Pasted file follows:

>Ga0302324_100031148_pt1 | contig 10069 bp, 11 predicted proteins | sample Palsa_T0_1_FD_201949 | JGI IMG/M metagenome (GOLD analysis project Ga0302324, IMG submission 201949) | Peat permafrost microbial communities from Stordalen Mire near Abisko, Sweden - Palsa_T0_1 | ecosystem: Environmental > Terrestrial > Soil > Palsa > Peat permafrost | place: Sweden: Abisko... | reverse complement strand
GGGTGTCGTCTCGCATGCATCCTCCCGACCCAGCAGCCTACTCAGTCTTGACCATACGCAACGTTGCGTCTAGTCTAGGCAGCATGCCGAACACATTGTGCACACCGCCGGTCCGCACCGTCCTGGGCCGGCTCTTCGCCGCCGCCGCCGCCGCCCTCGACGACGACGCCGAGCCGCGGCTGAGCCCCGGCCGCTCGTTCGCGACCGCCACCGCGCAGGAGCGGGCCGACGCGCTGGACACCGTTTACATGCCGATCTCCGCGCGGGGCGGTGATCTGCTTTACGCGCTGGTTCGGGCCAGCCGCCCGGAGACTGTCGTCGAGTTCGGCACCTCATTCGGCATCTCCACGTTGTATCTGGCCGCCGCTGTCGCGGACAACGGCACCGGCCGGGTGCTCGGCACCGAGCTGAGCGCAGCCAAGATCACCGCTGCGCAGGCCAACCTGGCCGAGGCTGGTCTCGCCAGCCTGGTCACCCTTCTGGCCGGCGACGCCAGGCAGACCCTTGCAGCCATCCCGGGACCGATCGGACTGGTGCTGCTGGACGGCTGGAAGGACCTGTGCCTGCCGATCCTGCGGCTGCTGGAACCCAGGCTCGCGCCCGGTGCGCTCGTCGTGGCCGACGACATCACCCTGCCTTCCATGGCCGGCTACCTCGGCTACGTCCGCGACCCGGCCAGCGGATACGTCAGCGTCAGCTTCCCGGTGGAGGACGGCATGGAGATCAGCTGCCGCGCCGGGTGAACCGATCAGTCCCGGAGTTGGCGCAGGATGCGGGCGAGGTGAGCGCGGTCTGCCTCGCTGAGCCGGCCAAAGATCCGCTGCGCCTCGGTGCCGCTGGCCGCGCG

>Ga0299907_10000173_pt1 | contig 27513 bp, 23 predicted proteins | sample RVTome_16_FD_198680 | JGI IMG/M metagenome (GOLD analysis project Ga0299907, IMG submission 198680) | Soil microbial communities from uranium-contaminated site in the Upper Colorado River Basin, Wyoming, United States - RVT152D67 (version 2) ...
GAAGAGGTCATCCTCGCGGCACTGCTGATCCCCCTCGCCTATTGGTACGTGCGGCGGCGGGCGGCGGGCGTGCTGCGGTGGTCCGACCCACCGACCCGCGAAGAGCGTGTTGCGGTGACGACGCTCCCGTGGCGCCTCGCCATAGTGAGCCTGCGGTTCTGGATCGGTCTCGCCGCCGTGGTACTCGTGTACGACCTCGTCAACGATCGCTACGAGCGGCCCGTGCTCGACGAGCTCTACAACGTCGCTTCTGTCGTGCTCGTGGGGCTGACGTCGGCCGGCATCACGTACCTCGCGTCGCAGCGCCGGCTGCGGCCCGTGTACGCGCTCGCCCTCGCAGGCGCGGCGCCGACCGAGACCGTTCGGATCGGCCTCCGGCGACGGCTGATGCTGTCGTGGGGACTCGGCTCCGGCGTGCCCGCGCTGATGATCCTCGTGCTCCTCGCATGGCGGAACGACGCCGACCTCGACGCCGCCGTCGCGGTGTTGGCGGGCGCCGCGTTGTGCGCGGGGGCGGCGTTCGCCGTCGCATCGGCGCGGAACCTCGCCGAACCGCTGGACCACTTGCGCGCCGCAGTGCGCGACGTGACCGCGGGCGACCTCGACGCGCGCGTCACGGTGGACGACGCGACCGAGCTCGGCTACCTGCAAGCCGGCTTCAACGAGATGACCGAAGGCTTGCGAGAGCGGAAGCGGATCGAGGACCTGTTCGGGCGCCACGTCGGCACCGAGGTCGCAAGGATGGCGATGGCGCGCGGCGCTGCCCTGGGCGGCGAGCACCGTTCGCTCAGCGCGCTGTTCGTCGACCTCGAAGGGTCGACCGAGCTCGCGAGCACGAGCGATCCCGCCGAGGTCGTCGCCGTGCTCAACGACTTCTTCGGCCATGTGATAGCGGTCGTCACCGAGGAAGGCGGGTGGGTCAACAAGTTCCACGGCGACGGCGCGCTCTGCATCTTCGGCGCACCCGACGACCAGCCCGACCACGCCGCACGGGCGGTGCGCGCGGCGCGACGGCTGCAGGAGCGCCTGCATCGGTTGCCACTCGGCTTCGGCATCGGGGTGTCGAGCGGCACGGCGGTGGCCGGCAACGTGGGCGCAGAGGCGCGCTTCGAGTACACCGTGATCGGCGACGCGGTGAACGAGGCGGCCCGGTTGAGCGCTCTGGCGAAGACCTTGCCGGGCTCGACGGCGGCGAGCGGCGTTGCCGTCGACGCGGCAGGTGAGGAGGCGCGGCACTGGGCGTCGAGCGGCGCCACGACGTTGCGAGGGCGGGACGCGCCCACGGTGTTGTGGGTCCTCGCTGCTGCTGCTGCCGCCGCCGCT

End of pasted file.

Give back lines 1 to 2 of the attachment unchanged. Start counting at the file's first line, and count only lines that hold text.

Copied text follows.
>Ga0302324_100031148_pt1 | contig 10069 bp, 11 predicted proteins | sample Palsa_T0_1_FD_201949 | JGI IMG/M metagenome (GOLD analysis project Ga0302324, IMG submission 201949) | Peat permafrost microbial communities from Stordalen Mire near Abisko, Sweden - Palsa_T0_1 | ecosystem: Environmental > Terrestrial > Soil > Palsa > Peat permafrost | place: Sweden: Abisko... | reverse complement strand
GGGTGTCGTCTCGCATGCATCCTCCCGACCCAGCAGCCTACTCAGTCTTGACCATACGCAACGTTGCGTCTAGTCTAGGCAGCATGCCGAACACATTGTGCACACCGCCGGTCCGCACCGTCCTGGGCCGGCTCTTCGCCGCCGCCGCCGCCGCCCTCGACGACGACGCCGAGCCGCGGCTGAGCCCCGGCCGCTCGTTCGCGACCGCCACCGCGCAGGAGCGGGCCGACGCGCTGGACACCGTTTACATGCCGATCTCCGCGCGGGGCGGTGATCTGCTTTACGCGCTGGTTCGGGCCAGCCGCCCGGAGACTGTCGTCGAGTTCGGCACCTCATTCGGCATCTCCACGTTGTATCTGGCCGCCGCTGTCGCGGACAACGGCACCGGCCGGGTGCTCGGCACCGAGCTGAGCGCAGCCAAGATCACCGCTGCGCAGGCCAACCTGGCCGAGGCTGGTCTCGCCAGCCTGGTCACCCTTCTGGCCGGCGACGCCAGGCAGACCCTTGCAGCCATCCCGGGACCGATCGGACTGGTGCTGCTGGACGGCTGGAAGGACCTGTGCCTGCCGATCCTGCGGCTGCTGGAACCCAGGCTCGCGCCCGGTGCGCTCGTCGTGGCCGACGACATCACCCTGCCTTCCATGGCCGGCTACCTCGGCTACGTCCGCGACCCGGCCAGCGGATACGTCAGCGTCAGCTTCCCGGTGGAGGACGGCATGGAGATCAGCTGCCGCGCCGGGTGAACCGATCAGTCCCGGAGTTGGCGCAGGATGCGGGCGAGGTGAGCGCGGTCTGCCTCGCTGAGCCGGCCAAAGATCCGCTGCGCCTCGGTGCCGCTGGCCGCGCG